Efforts are underway nationally to increase the options for recycling waste carpet as well as to use components containing post-consumer carpet content to make new carpet. A number of options exist for managing carpet waste: direct reuse, refurbishment, recycling carpet backing into new carpet backing and “carpet to carpet” recycling. However, in no way can all carpet material be used for new carpet so considerable effort is being focused upon non-carpet products containing post-consumer and post-industrial materials derived from recycled carpet such as nylon boards, roof shingles, composite railroad ties and marine timbers, among other items.

Another important sustainability factor that makes carpet “green” is its ability to reduce home energy consumption when used. Today’s consumer is increasingly aware of a product’s energy efficiency value. America’s residential sector currently devours approximately 12 percent of the nation’s total annual energy consumption for space heating and air conditioning. A thermal study on carpet indicated that a carpet-pad combination reduced heat loss by as much as 54 percent when installed on a non-insulated wood floor over a ventilated crawl space and by as much as 72 percent when installed on a non-insulated, exposed-edge concrete slab on grade. Those numbers equate to as much as a 15 percent savings on an annual heating bill.

Another of the carpet industry’s latest innovations has been introduction of the Sustainable Carpet Assessment Standard or NSF 140. “Architects, designers and end users will now have one standard to identify carpets that have a reduced environmental impact. The first multi-attribute American National Standards Institute (ANSI) approved Standard – NSF 140-2007, Sustainable Carpet Assessment Standard for environmentally preferable building materials – introduced at the U.S. Green Building Council’s November Greenbuild 2007 conference and exhibition in Chicago. The unified Standard for sustainable carpet is voluntary, inclusive and based on life cycle assessment (LCA) principles. The first carpet products certified to the approved Standard are expected to be available in the marketplace by the second quarter of 2008. The NSF mark will appear on the packaging of certified products to demonstrate compliance,” explained Braun. For more information on the NSF 140-2007, Sustainable Carpet Assessment Standard, please visit www.nsf.org/info/carpet.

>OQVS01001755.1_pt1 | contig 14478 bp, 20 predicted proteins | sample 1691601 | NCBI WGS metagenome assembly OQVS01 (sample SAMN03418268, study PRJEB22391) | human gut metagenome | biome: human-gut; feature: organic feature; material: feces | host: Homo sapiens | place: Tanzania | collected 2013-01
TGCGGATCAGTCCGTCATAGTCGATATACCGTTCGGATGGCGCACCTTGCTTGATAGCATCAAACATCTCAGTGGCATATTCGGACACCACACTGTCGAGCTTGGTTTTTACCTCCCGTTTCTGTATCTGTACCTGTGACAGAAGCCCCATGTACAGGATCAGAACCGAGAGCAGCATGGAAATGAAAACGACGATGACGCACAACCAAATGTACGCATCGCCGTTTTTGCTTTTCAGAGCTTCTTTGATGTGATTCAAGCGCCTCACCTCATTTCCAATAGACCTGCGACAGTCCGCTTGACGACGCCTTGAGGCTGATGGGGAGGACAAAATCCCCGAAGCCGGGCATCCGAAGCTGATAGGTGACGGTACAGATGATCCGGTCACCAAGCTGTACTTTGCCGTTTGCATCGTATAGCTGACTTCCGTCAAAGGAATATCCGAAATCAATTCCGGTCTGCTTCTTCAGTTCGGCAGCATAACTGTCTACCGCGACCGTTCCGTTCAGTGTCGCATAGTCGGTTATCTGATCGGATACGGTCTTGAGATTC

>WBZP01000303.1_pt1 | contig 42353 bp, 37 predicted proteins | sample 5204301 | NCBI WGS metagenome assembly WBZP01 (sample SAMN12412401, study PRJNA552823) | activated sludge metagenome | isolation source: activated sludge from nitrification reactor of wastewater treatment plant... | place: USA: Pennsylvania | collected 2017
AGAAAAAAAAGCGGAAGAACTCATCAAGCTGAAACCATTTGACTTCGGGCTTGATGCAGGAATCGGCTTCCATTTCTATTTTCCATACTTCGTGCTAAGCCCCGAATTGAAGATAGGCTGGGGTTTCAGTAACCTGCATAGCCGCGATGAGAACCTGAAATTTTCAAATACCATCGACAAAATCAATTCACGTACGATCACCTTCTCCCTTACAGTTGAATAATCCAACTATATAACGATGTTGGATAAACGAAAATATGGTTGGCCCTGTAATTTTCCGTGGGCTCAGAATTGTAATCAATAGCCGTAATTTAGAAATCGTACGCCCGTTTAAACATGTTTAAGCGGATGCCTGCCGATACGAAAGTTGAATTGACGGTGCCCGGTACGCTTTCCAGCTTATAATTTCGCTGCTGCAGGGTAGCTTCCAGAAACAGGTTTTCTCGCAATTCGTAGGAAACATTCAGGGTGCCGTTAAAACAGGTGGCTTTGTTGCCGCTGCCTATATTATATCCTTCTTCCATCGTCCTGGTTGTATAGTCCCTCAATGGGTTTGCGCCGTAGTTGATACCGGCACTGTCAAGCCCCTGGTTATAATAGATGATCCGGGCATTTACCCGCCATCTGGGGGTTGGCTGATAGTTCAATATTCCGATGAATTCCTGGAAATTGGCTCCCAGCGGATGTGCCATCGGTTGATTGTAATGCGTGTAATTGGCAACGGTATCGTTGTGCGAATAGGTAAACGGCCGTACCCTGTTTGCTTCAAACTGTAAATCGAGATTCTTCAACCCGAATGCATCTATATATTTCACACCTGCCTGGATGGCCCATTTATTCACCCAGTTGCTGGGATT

Not only is carpet green and sustainable, but it offers a unique way to decorate commercial and residential buildings. Carpet comes in a variety of interesting colors, styles and textures, all of which can add great accent to any room. Carpet also enhances room acoustics and makes it easier to converse with friends or to listen to the TV. With the aging of the baby boomers it is important to note that carpet provides soft surfaces as well as great slip and fall prevention. Carpet offers overwhelming advantages in health, finance and style. Having the right products and a proactive stance on carpet maintenance, anyone can help keep carpet green by giving it a long, full life.

Braun concurs, “Carpet has many wonderful and useful benefits, from its warmth and comfort underfoot to its ability to trap allergens and to keep them out of the breathing zone in an effort to improve indoor air quality. Its ease of maintenance and the cost savings involved in comparison to other flooring options, as well as the safety from slips and falls are all documented benefits.”

In addition, Braun restates the carpet industry’s commitment to being green and sustainable by saying, “the carpet industry understands that no industry can sustain itself at the expense of our environment, our societies or our people. We are all in this world together and our products should reflect our commitment to the balance between environmental, social and economic contributions of the industry.”

Consumers and professionals alike can find extensive information about carpet selection, installation, maintenance, products and indoor air quality by visiting CRI’s websites (carpet-rug.org, www.carpet-health.org, and carpetrecovery.org) or by calling (706-278-3176).